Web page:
If I am earning less than I should, is my company doing business illegally?

Get Legal Help Today

 Secured with SHA-256 Encryption

If I am earning less than I should, is my company doing business illegally?

I started with a $38,000 salary working full-time, 46 hours a week, for a church beginning about4 months ago. Then, 2 months later, I was told that my pay would be cut from $38,000 to $26,000 for the reason of

Asked on March 29, 2018 under Employment Labor Law, Massachusetts

Answers:

M.D., Member, California and New York Bar / FreeAdvice Contributing Attorney

Answered 3 years ago | Contributor

Unless this salary decrease violates the terms of an employment contract or union agreement it is legal. The fact is that most work relationships are "at will" which means that a company can set the conditions of employment much as it sees fit (absent some form of legally actionable discrimination). Accordingly, you can be paid what your company deems you are worth. If this is not acceptable to you, you can either complain but risk termination, or quit.

M.D., Member, California and New York Bar / FreeAdvice Contributing Attorney

Answered 3 years ago | Contributor

Unless this salary decrease violates the terms of an employment contract or union agreement it is legal. The fact is that most work relationships are "at will" which means that a company can set the conditions of employment much as it sees fit (absent some form of legally actionable discrimination). Accordingly, you can be paid what your company deems you are worth. If this is not acceptable to you, you can either complain but risk termination, or quit.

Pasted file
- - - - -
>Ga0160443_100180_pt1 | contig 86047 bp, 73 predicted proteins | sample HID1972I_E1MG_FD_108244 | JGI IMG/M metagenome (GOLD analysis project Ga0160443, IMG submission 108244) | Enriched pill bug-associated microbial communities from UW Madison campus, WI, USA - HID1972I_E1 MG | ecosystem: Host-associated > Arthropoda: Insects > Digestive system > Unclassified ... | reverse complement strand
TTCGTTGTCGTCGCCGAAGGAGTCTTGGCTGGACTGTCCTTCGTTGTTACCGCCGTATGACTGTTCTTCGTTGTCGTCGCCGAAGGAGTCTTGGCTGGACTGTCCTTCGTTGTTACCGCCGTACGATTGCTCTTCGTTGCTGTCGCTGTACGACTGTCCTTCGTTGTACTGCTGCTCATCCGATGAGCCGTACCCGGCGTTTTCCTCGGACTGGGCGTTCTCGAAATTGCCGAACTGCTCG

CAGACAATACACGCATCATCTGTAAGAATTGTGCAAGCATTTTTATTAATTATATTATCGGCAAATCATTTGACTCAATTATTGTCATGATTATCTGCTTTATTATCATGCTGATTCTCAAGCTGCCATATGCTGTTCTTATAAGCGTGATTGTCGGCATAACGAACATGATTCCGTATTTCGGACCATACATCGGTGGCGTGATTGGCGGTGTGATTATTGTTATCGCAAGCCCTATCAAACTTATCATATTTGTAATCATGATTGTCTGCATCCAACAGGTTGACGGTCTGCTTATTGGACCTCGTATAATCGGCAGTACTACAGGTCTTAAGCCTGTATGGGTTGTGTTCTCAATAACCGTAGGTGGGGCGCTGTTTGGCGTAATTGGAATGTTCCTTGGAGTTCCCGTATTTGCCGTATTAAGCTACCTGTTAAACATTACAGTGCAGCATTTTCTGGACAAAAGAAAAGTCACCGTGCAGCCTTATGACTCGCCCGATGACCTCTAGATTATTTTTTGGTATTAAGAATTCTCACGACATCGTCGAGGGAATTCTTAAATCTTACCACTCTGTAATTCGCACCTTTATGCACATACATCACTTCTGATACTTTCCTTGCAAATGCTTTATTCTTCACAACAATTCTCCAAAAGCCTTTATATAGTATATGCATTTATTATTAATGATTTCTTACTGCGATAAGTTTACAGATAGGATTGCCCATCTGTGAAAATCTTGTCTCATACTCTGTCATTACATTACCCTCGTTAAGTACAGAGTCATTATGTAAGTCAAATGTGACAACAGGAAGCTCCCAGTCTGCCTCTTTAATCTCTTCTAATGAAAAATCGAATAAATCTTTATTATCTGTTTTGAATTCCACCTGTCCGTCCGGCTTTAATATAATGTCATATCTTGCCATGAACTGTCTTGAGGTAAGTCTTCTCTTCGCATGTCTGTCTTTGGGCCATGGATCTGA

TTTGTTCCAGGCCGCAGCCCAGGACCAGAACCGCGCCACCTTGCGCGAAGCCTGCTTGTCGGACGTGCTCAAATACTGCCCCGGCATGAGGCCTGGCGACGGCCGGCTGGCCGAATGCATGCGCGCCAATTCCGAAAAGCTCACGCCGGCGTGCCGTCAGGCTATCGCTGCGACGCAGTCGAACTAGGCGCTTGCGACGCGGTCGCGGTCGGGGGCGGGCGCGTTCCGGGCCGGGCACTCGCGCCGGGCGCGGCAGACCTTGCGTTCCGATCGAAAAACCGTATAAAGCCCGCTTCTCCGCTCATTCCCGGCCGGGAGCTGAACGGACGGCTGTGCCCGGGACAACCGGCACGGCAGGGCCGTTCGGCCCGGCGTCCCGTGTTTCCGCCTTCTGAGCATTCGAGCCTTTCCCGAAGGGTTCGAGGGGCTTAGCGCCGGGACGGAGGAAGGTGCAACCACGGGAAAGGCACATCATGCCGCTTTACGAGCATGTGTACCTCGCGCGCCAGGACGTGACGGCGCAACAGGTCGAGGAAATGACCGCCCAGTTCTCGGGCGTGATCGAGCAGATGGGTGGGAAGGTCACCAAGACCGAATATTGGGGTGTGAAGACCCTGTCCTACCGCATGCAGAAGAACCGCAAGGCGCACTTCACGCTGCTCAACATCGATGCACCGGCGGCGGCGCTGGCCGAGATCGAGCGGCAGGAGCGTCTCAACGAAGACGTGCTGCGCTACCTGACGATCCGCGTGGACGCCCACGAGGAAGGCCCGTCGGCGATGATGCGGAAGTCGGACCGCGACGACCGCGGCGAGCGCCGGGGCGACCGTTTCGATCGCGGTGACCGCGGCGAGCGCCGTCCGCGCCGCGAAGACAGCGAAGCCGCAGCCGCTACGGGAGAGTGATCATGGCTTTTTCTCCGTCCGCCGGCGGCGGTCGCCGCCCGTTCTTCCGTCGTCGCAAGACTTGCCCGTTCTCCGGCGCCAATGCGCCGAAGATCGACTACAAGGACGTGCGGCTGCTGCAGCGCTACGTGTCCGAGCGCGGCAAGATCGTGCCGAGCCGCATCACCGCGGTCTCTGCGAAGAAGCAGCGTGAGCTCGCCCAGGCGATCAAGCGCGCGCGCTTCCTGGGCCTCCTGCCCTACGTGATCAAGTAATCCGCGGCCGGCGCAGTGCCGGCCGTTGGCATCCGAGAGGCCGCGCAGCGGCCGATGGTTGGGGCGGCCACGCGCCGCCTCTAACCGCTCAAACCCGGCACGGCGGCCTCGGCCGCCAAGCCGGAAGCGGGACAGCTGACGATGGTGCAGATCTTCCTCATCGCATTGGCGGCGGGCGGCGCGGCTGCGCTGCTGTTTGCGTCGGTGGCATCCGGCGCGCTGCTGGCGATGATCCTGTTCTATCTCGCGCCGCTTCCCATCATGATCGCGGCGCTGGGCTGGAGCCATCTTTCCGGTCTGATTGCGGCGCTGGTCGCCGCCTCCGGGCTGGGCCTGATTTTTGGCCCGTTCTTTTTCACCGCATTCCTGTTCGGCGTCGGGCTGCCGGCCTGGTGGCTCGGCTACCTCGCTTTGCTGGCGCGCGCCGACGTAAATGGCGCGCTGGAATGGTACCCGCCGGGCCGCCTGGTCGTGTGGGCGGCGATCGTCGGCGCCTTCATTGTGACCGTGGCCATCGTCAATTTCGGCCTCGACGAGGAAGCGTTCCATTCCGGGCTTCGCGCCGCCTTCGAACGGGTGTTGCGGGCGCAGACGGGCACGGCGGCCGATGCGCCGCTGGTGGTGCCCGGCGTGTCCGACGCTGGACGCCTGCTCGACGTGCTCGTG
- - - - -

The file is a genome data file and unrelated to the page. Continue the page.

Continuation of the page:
IMPORTANT NOTICE: The Answer(s) provided above are for general information only. The attorney providing the answer was not serving as the attorney for the person submitting the question or in any attorney-client relationship with such person. Laws may vary from state to state, and sometimes change. Tiny variations in the facts, or a fact not set forth in a question, often can change a legal outcome or an attorney's conclusion. Although AttorneyPages.com has verified the attorney was admitted to practice law in at least one jurisdiction, he or she may not be authorized to practice law in the jurisdiction referred to in the question, nor is he or she necessarily experienced in the area of the law involved. Unlike the information in the Answer(s) above, upon which you should NOT rely, for personal advice you can rely upon we suggest you retain an attorney to represent you.

Get Legal Help Today

Find the right lawyer for your legal issue.

 Secured with SHA-256 Encryption